8.3

Grand Piano

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<i>Grand Piano</i>

On paper (and at times on screen), the premise of director Eugenio Mira’s new film comes across as utterly ridiculous. Tom Selznick, a piano prodigy played nervously and wide-eyed by Elijah Wood, has not performed in five years after butchering the last four bars of an “impossible” piece written by his inimitable grandfather. He decides to get back onstage, his movie star wife Emma (Kerry Bishe) in the audience, but when he sits down to play he finds a note in his sheet music that says, “Play one wrong note and you die.” Though understandably a bit shaken, he proceeds to perform the piece with a high-powered sniper rifle’s laser point aimed at his head, his wife, and various audience members—as every review will most likely mention, Tom must literally perform under the gun. Remarkably, Mira and his cast, including John Cusack as the voice of the evil mastermind talking into Tom’s ear (he does appear near the end for a brawl in the lighting rigging), and Bill and Ted’s Alex Winter as a murderous henchman, manage to make this Roger Corman-esque plot utterly entertaining and engaging.

The trick for the viewer here, as is the case with most movies in the thriller genre, is to completely suspend your disbelief. As Tom arrives at the theater where he will make his comeback appearance, he is constantly harangued and harassed by snide comments and notes telling him not to choke. Why would the crew at the theater be so unsupportive? Who knows? How on earth could someone perform such a complicated piece in front of a huge audience while simultaneously texting and listening to death threats over an earpiece? Search me, but it doesn’t matter at all. Mira borrows the best elements of suspense masters like Hitchcock and De Palma to create a tense film with horror movie flourishes that tells its story in a compact 90 minutes.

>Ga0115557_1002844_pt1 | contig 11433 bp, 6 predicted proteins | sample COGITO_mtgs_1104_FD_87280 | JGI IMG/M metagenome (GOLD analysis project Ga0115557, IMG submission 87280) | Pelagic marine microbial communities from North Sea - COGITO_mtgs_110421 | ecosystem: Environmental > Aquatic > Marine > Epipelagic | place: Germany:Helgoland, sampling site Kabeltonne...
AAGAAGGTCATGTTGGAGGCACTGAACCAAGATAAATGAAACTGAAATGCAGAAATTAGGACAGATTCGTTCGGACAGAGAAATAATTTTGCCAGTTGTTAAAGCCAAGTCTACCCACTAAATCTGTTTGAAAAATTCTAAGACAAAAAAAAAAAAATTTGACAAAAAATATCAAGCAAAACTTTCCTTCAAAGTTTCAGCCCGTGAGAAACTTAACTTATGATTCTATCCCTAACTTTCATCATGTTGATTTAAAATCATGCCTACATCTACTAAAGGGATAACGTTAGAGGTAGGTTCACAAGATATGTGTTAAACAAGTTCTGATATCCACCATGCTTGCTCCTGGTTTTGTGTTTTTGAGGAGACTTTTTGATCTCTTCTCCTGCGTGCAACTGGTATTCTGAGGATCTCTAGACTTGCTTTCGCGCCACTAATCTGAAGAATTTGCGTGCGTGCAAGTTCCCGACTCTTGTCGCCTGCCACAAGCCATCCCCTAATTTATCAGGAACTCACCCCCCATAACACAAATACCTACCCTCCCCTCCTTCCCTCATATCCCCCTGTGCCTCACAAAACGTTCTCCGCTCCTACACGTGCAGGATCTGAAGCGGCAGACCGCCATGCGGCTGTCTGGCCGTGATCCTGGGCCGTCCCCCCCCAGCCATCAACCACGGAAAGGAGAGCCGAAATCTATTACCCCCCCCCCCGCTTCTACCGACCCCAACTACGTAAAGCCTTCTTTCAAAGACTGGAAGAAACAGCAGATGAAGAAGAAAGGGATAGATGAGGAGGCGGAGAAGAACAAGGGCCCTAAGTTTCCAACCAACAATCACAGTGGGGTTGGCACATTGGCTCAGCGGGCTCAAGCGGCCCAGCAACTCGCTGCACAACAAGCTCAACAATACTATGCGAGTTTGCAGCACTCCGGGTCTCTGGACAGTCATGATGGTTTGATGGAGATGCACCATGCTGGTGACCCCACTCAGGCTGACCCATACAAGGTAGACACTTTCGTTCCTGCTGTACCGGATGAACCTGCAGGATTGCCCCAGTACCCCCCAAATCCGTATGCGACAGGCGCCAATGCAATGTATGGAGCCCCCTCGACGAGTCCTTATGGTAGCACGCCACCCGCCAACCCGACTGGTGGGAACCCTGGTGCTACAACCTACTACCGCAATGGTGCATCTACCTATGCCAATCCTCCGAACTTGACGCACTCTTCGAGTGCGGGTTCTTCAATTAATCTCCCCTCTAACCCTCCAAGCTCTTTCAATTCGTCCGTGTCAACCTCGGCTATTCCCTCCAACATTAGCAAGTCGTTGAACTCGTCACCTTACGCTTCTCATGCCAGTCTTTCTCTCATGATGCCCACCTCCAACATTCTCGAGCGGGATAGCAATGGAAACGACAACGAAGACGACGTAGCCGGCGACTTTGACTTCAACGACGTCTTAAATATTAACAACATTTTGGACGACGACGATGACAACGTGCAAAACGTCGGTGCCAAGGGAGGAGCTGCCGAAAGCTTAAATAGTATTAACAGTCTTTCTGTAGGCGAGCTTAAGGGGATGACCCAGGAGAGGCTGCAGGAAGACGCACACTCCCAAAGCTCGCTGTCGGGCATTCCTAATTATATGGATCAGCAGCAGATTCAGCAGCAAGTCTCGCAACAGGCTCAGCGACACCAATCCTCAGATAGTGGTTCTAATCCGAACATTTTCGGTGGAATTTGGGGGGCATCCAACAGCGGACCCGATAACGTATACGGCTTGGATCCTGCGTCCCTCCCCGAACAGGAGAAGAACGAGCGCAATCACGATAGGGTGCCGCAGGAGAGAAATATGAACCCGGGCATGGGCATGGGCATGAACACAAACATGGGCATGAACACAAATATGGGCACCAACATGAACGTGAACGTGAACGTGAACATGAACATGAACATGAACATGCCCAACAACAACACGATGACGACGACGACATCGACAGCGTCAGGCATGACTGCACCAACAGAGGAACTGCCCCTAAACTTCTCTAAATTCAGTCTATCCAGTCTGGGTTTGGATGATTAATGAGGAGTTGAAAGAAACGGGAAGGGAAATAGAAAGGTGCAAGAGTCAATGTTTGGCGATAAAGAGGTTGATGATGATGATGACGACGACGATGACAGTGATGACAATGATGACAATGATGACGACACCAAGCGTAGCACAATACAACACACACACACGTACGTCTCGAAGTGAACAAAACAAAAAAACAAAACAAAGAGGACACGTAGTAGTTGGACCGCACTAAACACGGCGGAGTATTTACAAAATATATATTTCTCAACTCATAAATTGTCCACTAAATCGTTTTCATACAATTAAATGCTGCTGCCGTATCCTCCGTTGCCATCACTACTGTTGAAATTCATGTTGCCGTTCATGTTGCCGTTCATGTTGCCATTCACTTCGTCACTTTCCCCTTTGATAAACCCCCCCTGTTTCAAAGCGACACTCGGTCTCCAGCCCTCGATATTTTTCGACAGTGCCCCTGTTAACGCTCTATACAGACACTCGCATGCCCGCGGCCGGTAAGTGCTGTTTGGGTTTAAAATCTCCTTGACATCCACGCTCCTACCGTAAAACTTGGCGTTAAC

The film begins with a cacophonous introduction as a tense and discordant piano score plays over abstract imagery of the inner workings of a piano. The cacophony continues as Tom arrives in Chicago after a turbulent flight—city noises are amplified as he winds his way through the busy streets, only finding uneasy respite in his dressing room at the theater. Wood’s build and demeanor is almost preternaturally suited to play this type of character. His elfin frame and gaping blue eyes read apprehension even before he speaks. And apparently he’s made enough money from The Lord of the Rings trilogy and his FX TV show Wilfred to give little indies like this a shot.

The film takes place more or less in real time once Tom arrives at the theater. When he takes the stage and begins to play, the action must take place over the course of his performance, a challenge that is well met by the filmmakers. Some complicated, swooping shots are employed to this end, but instead of distracting from they add to the suspense. Wood apparently actually plays in some shots, although clearly he’s not responsible for the virtuoso ivory tickling on the soundtrack. But the editing and shot selection creates a seamless illusion that doesn’t distract from the enjoyably ridiculous proceedings.

Grand Piano should be taken with a winter’s supply of road salt, but if you can get past the absurdity of it all you are in for a pretty good time.

Director: Eugenio Mira
Writer: Damien Chazelle
Starring: Elijah Wood, John Cusack, Kerry Bishe
Release Date: Mar. 7, 2014

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